Why Wall Street Thinks This Artificial Intelligence (AI) Stock Could Skyrocket 140% Over the Next 12 Months

Every boom eventually loses steam. There are signs this is already happening with the surge that has lifted many artificial intelligence (AI) stocks this year.

However, don’t automatically jump to the conclusion that the joyride is completely over. Here’s why Wall Street thinks one AI stock could skyrocket 140% over the next 12 months.

A different kind of AI stock

Most AI stocks fall squarely into the technology sector. That isn’t the case for all of them, though. Schrodinger (SDGR -1.26%) is a different kind of AI stock in that it’s part of the healthcare sector. 

The company has been in business since 1990, long before the current AI wave began. Schrodinger developed a software platform that streamlines the discovery of novel molecules used in drug development.

Historically, the attempts to use software to improve drug discovery have centered on two approaches: machine learning and physics-based methods. The main advantage of the machine learning approach is that it can rapidly process massive data. The disadvantage is that its capabilities are limited by its training data. The main advantage of physics-based methods is that they can predict the properties of new molecules. The key disadvantages to physics-based methods are that they’re difficult to develop and slow.

Schrodinger’s platform combines the best of both approaches. Its training data used in machine learning models is generated using physics. As a result, the software is fast and can go beyond its training set to identify unique new molecules. Schrodinger is able, therefore, to speed up the drug discovery process, lower costs, and improve the chances that a new molecule enters into clinical testing. 

If you think this sounds like something that biopharmaceutical companies would eagerly embrace, you’re right. Last year, every single one of the top 20 biggest pharmaceutical companies licensed Schrodinger’s software. Schrodinger is also picking up more materials science customers because its approach to discovering new molecules for drug development works great with discovering new molecules for materials applications too.

Wall Street’s great expectations

Schrodinger has plenty of fans on Wall Street. Of the nine analysts surveyed by Refinitiv in September who cover the stock, six rated it as a buy or strong buy. The other three recommended holding Schrodinger. None thought that investors should sell.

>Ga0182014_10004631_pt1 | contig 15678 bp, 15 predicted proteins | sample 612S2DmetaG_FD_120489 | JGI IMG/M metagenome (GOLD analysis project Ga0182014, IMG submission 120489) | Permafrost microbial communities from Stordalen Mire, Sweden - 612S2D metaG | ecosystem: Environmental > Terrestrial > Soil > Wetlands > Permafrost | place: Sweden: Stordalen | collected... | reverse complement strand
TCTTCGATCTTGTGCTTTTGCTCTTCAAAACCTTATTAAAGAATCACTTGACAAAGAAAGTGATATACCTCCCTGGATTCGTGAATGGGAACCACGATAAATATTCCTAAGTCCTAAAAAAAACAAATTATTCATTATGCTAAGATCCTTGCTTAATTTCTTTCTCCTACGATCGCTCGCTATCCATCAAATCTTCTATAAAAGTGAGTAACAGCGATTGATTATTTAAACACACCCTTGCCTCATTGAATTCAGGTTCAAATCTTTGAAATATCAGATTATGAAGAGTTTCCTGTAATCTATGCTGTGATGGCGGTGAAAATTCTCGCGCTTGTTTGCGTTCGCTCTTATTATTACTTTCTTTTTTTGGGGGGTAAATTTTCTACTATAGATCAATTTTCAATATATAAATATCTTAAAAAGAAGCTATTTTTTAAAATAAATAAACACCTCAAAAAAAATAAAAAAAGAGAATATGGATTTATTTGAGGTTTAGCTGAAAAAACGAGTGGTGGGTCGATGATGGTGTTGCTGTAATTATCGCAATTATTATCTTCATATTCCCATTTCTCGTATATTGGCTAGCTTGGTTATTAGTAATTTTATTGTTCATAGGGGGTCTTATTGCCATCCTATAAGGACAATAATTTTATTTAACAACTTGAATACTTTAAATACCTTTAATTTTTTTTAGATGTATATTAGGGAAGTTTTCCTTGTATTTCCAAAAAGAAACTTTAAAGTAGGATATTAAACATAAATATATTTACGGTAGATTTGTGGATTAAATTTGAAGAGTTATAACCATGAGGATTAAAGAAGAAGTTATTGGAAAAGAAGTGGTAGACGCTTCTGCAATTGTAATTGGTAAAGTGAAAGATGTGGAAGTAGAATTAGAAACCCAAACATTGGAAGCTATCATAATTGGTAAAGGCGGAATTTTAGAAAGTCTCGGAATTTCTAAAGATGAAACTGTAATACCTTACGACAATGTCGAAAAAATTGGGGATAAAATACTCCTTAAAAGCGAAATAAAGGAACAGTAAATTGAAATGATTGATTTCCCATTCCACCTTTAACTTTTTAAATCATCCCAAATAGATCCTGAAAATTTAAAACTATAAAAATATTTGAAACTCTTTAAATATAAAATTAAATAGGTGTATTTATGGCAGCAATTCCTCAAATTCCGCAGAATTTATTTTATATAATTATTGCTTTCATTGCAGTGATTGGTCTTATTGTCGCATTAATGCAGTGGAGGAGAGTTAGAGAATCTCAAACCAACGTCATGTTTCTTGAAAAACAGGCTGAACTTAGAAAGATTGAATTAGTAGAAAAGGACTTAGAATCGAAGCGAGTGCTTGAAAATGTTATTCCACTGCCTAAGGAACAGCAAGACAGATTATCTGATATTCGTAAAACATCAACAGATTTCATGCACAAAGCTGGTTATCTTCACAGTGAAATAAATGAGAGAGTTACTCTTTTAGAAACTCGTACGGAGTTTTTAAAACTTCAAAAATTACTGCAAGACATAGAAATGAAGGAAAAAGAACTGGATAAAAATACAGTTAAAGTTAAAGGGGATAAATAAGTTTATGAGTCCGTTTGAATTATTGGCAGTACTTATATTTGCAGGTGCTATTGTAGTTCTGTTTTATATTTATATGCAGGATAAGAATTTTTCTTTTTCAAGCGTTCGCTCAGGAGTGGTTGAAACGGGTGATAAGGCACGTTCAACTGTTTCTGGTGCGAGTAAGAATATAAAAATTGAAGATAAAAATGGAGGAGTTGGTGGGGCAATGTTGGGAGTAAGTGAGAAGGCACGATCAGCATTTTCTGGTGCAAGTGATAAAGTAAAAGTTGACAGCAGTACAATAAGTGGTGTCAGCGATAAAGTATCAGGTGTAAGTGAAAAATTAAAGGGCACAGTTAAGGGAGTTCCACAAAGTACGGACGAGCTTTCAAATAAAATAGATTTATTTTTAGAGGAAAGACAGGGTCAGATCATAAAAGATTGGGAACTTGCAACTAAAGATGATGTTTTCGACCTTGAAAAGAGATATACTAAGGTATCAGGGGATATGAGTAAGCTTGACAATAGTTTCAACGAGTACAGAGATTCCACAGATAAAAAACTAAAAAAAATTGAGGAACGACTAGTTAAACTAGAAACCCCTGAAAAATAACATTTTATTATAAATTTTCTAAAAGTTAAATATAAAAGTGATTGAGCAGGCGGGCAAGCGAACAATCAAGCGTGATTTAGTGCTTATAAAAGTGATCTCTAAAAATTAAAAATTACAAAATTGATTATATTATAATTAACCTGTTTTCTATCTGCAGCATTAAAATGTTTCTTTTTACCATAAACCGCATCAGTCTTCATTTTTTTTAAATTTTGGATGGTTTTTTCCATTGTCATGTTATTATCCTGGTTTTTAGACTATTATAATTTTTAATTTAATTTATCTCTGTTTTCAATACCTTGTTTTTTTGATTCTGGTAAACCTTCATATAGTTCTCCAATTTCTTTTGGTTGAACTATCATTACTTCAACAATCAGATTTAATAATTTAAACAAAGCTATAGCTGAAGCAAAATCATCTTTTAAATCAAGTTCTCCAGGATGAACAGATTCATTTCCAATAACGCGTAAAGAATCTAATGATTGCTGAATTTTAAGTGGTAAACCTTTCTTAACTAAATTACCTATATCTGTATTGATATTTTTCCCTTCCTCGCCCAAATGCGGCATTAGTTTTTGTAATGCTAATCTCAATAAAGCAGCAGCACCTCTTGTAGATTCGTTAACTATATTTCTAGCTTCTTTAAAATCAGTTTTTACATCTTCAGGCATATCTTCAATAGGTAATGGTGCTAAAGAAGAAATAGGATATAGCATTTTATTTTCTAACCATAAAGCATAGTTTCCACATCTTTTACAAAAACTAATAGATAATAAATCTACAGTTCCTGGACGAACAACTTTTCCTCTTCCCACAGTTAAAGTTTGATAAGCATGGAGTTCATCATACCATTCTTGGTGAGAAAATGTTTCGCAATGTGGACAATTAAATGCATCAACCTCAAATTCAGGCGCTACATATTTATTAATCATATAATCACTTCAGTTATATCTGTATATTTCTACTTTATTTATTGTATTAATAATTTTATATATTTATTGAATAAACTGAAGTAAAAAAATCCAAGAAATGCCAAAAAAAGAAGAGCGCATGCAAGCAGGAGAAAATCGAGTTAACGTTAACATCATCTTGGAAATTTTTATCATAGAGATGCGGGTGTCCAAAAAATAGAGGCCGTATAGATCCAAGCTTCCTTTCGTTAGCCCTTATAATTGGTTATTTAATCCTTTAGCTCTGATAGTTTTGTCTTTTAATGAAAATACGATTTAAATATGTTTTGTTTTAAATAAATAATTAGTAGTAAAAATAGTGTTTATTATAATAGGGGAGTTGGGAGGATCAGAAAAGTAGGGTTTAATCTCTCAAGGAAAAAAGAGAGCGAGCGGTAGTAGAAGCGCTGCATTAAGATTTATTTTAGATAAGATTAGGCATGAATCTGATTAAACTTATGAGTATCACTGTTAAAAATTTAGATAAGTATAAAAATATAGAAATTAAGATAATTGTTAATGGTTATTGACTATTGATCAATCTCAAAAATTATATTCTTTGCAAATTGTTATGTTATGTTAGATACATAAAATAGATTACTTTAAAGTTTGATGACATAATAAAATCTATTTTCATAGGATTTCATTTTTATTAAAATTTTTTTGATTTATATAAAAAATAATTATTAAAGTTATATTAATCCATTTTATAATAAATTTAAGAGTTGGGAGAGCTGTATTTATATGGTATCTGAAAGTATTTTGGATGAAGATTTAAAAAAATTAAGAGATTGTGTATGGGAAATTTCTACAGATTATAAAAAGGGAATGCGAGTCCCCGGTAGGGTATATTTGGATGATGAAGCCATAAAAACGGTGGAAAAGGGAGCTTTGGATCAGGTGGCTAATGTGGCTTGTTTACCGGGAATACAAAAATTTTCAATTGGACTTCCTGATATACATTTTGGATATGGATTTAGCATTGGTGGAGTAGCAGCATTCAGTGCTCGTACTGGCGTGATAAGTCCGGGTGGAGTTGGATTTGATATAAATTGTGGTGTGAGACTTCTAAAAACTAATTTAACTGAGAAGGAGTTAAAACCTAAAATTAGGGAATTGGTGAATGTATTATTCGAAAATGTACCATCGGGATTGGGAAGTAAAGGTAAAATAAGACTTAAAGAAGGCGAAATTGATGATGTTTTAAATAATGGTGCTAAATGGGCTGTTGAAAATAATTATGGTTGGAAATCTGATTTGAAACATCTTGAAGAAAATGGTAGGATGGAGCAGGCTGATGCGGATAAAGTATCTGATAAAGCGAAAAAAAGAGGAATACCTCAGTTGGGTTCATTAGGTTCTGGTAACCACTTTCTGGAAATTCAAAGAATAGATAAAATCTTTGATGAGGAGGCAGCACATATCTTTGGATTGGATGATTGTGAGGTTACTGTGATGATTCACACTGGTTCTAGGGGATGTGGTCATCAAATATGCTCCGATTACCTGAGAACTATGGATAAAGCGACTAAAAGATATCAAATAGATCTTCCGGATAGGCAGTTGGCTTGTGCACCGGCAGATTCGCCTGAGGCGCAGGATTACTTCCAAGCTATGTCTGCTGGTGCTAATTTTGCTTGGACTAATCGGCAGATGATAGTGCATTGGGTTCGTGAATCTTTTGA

As previously mentioned, the consensus 12-month price target for Schrodinger is roughly 140% above the current share price. Even the most pessimistic analyst’s price target reflects an upside potential of nearly 32%. 

Why is there such enthusiasm about Schrodinger? The explosion in investors’ interest in AI is undoubtedly one key factor. Schrodinger provides a great picture of how AI is already being used to make a big difference in the important field of drug discovery.

The company is also making progress with its own pipeline. Schrodinger expects to report preliminary data later in 2023 from two phase 1 clinical studies evaluating experimental drug SGR-1505 in treating non-Hodgkins lymphoma. It also plans to kick off a phase 1 study of SGR-2921 in treating acute myeloid leukemia and myelodysplastic syndrome before year-end. 

Are analysts right about Schrodinger?

Cathie Wood and Bill Gates appear to be on the same page as Wall Street when it comes to Schrodinger’s prospects. Schrodinger ranks as the seventh-largest holding in Wood’s Ark Genomic Revolution ETF). The Bill and Melinda Gates Foundation Trust was an early investor in Schrodinger and still owns 11.1% of the company.   

But are the analysts right about Schrodinger? I’m not fully convinced.

For one thing, the company’s revenue declined nearly 9% year over year in the second quarter of 2023. Although Schrodinger posted positive earnings in Q2 thanks to a tax benefit, it’s not consistently profitable yet. It also announced that Zai Lab chose not to move forward with a collaboration the two companies worked on together for two years. 

Perhaps Schrodinger’s shares will skyrocket 140% over the next 12 months as the consensus Wall Street price target projects. I’d prefer to see more evidence of growth before jumping aboard the bandwagon for this AI stock, though.

Keith Speights has no position in any of the stocks mentioned. The Motley Fool has no position in any of the stocks mentioned. The Motley Fool has a disclosure policy.

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